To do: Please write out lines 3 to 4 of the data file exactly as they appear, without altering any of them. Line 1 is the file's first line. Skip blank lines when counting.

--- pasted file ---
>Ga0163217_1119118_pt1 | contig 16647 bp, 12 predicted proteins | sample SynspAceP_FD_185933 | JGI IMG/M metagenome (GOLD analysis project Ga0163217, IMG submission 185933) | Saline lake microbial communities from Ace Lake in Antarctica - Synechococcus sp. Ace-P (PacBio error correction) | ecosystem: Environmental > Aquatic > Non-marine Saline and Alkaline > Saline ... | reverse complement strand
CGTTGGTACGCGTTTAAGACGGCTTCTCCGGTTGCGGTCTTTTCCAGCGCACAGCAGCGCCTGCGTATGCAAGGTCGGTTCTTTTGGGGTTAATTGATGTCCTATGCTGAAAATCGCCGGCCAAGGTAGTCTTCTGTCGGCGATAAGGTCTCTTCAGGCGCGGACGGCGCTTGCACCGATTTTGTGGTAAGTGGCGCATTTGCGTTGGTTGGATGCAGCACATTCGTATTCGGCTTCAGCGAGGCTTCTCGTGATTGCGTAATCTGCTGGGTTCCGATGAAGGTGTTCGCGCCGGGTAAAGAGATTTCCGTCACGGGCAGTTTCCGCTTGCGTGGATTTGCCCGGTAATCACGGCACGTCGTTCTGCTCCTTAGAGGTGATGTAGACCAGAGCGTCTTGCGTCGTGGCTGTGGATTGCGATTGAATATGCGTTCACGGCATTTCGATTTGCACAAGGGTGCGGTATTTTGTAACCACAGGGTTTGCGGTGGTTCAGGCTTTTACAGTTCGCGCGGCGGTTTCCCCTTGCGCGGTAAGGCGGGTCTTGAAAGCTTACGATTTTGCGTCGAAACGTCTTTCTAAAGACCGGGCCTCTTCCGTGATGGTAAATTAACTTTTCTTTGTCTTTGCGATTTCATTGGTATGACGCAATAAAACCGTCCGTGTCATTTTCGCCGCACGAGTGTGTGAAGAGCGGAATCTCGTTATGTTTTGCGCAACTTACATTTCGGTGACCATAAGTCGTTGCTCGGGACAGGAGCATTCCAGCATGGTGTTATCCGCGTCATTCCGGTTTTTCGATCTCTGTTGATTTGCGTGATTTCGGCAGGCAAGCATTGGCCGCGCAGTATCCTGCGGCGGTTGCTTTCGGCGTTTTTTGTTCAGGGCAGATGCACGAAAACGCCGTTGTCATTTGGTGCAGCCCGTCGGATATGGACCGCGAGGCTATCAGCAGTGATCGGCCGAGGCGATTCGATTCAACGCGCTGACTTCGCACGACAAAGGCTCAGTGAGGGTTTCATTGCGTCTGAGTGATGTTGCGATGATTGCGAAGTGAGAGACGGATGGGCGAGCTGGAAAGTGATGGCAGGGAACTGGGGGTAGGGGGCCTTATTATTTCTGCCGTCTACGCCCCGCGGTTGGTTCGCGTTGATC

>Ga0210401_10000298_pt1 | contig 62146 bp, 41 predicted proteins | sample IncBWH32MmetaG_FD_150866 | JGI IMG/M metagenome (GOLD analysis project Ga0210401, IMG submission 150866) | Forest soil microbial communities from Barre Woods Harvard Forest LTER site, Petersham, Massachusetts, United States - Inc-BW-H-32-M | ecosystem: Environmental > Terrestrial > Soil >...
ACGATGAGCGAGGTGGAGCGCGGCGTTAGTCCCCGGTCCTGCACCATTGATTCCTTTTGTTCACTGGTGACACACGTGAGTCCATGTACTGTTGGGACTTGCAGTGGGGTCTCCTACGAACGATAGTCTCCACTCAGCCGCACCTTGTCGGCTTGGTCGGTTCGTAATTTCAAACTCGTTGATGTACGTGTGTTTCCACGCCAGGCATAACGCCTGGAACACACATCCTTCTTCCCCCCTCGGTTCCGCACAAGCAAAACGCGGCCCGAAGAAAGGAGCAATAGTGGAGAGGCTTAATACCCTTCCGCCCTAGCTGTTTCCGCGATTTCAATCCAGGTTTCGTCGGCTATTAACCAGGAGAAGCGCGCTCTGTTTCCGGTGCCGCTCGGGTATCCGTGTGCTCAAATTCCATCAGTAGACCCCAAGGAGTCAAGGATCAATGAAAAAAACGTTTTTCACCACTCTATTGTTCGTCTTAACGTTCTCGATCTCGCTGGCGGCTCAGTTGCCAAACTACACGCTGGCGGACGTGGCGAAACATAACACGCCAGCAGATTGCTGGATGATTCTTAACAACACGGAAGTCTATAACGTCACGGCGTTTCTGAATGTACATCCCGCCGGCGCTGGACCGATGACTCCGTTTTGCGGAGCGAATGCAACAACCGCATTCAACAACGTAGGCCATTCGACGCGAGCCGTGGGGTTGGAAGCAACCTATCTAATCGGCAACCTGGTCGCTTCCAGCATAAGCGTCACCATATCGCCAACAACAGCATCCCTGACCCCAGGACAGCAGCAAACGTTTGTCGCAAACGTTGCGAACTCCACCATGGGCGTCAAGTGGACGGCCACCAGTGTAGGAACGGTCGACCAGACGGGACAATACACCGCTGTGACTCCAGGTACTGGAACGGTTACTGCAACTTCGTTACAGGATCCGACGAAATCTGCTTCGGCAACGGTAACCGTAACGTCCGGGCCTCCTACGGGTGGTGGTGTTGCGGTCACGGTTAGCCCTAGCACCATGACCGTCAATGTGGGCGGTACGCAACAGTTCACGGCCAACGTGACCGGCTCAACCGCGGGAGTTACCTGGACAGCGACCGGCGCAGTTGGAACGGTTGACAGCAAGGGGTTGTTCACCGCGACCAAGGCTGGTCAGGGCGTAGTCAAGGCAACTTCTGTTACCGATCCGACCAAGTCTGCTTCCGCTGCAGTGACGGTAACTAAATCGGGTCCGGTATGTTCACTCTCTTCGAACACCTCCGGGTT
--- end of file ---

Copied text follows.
>Ga0210401_10000298_pt1 | contig 62146 bp, 41 predicted proteins | sample IncBWH32MmetaG_FD_150866 | JGI IMG/M metagenome (GOLD analysis project Ga0210401, IMG submission 150866) | Forest soil microbial communities from Barre Woods Harvard Forest LTER site, Petersham, Massachusetts, United States - Inc-BW-H-32-M | ecosystem: Environmental > Terrestrial > Soil >...
ACGATGAGCGAGGTGGAGCGCGGCGTTAGTCCCCGGTCCTGCACCATTGATTCCTTTTGTTCACTGGTGACACACGTGAGTCCATGTACTGTTGGGACTTGCAGTGGGGTCTCCTACGAACGATAGTCTCCACTCAGCCGCACCTTGTCGGCTTGGTCGGTTCGTAATTTCAAACTCGTTGATGTACGTGTGTTTCCACGCCAGGCATAACGCCTGGAACACACATCCTTCTTCCCCCCTCGGTTCCGCACAAGCAAAACGCGGCCCGAAGAAAGGAGCAATAGTGGAGAGGCTTAATACCCTTCCGCCCTAGCTGTTTCCGCGATTTCAATCCAGGTTTCGTCGGCTATTAACCAGGAGAAGCGCGCTCTGTTTCCGGTGCCGCTCGGGTATCCGTGTGCTCAAATTCCATCAGTAGACCCCAAGGAGTCAAGGATCAATGAAAAAAACGTTTTTCACCACTCTATTGTTCGTCTTAACGTTCTCGATCTCGCTGGCGGCTCAGTTGCCAAACTACACGCTGGCGGACGTGGCGAAACATAACACGCCAGCAGATTGCTGGATGATTCTTAACAACACGGAAGTCTATAACGTCACGGCGTTTCTGAATGTACATCCCGCCGGCGCTGGACCGATGACTCCGTTTTGCGGAGCGAATGCAACAACCGCATTCAACAACGTAGGCCATTCGACGCGAGCCGTGGGGTTGGAAGCAACCTATCTAATCGGCAACCTGGTCGCTTCCAGCATAAGCGTCACCATATCGCCAACAACAGCATCCCTGACCCCAGGACAGCAGCAAACGTTTGTCGCAAACGTTGCGAACTCCACCATGGGCGTCAAGTGGACGGCCACCAGTGTAGGAACGGTCGACCAGACGGGACAATACACCGCTGTGACTCCAGGTACTGGAACGGTTACTGCAACTTCGTTACAGGATCCGACGAAATCTGCTTCGGCAACGGTAACCGTAACGTCCGGGCCTCCTACGGGTGGTGGTGTTGCGGTCACGGTTAGCCCTAGCACCATGACCGTCAATGTGGGCGGTACGCAACAGTTCACGGCCAACGTGACCGGCTCAACCGCGGGAGTTACCTGGACAGCGACCGGCGCAGTTGGAACGGTTGACAGCAAGGGGTTGTTCACCGCGACCAAGGCTGGTCAGGGCGTAGTCAAGGCAACTTCTGTTACCGATCCGACCAAGTCTGCTTCCGCTGCAGTGACGGTAACTAAATCGGGTCCGGTATGTTCACTCTCTTCGAACACCTCCGGGTT